London, 15 October 1996 (RFE/RL) -- Men who smoke throughout their lives have only half the chance of surviving into their 70s as non-smokers, says a new British study.
The study followed the health of 7,700 men for 15 years. It found that those who started smoking by the age of 20 and continued throughout their lives had only a 42 percent chance of being alive at the age of 73. Those who had never smoked had a 78 percent chance.
The study, published in the "British Medical Journal," is part of a long-term research project sponsored by the British Heart Foundation, an agency which works to promote a more healthy lifestyle. It is the first study ever of the impact of tobacco on the survival of British men.
The researchers monitored the medical history of 7,735 men from 24 towns. All were aged 40 to 59 when the study began in 1978. More than three-quarters had smoked at some time in their life and the average age at which they smoked their first cigarette was 16.
By the end of the study in December, 1993, 560 lifelong smokers and 127 lifelong non-smokers had died. Causes of death potentially related to smoking include heart disease and lung disease, and cancer of the mouth, throat, pancreas, respiratory and urinary systems.
Dr. Andrew Philips, of the Royal Free Hospital, London, who led the research team, said the new data on mortality rates would help people -- particularly the young -- understand the dangers of smoking.
"We all know smoking kills, but our work will allow health professionals to convey the dangers of smoking in a way which people can identify," he said.
Britain is an international leader of scientific research into the dangers of tobacco use, and the latest study is likely to be used by healthcare professionals worldwide in a bid to combat smoking.
A classic study of 12 countries in the 1980s found the Eastern and Central European countries were among those with the highest lung cancer death rates. The study, which dealt with men aged 65 to 74, was made by Sir Richard Doll, of the Radcliffe Infirmary, Oxford. He was credited as the first scientist to prove the link between lung cancer and smoking.
In the 1980s, he found that England and Wales took first place in death rates from lung cancer (661 per 100,000) while the Netherlands was second (641 per 100,000). Third was Czechoslovakia (466), fourth was Hungary (428), fifth, the United States (411), and sixth, Poland (404).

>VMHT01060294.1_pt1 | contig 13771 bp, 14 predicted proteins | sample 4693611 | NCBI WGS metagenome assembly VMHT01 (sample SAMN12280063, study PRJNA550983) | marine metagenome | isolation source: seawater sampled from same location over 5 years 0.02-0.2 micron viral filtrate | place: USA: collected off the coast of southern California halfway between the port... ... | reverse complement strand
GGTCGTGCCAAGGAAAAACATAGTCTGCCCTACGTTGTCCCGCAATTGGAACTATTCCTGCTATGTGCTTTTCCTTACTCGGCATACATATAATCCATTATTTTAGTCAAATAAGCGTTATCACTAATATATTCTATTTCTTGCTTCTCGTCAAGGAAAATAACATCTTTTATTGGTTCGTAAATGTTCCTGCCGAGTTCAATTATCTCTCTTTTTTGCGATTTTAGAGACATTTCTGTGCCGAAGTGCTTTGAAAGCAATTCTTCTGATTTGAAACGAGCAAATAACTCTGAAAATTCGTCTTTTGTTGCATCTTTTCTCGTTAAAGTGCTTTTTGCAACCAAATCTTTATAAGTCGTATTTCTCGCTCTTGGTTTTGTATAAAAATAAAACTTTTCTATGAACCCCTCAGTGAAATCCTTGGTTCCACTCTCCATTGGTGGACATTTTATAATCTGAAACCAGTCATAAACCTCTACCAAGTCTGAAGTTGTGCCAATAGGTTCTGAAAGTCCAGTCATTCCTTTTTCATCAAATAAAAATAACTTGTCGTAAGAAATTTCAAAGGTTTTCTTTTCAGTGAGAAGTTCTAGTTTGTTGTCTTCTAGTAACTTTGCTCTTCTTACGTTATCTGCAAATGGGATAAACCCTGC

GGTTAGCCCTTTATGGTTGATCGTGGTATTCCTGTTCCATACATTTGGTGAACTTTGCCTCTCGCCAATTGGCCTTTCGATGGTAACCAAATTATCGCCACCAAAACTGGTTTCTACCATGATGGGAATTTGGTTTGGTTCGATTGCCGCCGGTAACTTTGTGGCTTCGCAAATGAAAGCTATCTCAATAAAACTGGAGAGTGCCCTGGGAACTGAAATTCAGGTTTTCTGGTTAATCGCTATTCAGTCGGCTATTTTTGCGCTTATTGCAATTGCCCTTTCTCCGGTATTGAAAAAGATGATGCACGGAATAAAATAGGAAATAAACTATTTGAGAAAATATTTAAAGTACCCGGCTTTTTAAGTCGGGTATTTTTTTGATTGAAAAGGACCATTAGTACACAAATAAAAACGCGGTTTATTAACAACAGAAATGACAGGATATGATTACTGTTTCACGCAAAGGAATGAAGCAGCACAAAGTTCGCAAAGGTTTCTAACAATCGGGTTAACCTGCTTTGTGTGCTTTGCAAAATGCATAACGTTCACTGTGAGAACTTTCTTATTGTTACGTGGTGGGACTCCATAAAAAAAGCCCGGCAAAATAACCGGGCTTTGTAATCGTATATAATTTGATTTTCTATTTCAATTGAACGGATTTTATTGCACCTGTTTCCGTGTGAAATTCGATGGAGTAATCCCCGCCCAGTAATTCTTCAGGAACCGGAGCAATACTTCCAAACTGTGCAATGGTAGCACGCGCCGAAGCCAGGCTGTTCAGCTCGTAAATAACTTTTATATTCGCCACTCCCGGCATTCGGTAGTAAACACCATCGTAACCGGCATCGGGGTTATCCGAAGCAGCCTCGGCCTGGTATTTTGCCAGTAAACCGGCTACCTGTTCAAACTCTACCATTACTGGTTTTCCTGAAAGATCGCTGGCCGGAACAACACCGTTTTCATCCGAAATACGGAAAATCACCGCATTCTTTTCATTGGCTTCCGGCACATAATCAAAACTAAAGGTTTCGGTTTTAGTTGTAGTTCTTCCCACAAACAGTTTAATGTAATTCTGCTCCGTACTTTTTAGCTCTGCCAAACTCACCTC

Figures for death rates from lung cancer among women aged 69 to 74 from the same 12 countries suggested that women in Hong Kong, England, Wales and the United States smoked the most. Hungary was fifth in this table, Poland seventh and Czechoslovakia was eighth.
The Doll report said that smoking was responsible for 90 percent of lung cancers and some 50 percent of bladder and renal pelvis cancers. It said that smoking was to blame for a large proportion of oral, laryngeal and esophageal cancers, regardless of whether tobacco had been smoked in the form of cigarettes, pipes or cigars. It also said that research showed that smoking habits early in life greatly influenced the risk of dying from cancer 40 or 50 years later on.
Analysts say that the latest British study, warning that smoking halves the chance of making the age of 70, reinforces the classic Doll report and drives home the message to smokers: Give up immediately. Specialists also say that smokers and ex-smokers should follow a diet with lots of green and yellow vegetables to cut down the cancer risk.
Professor John Moxham, of the British Thoracic Society, said this week that lifelong smokers face a reduced life expectancy, but quitting the habit at any time will help improve the quality and length of life.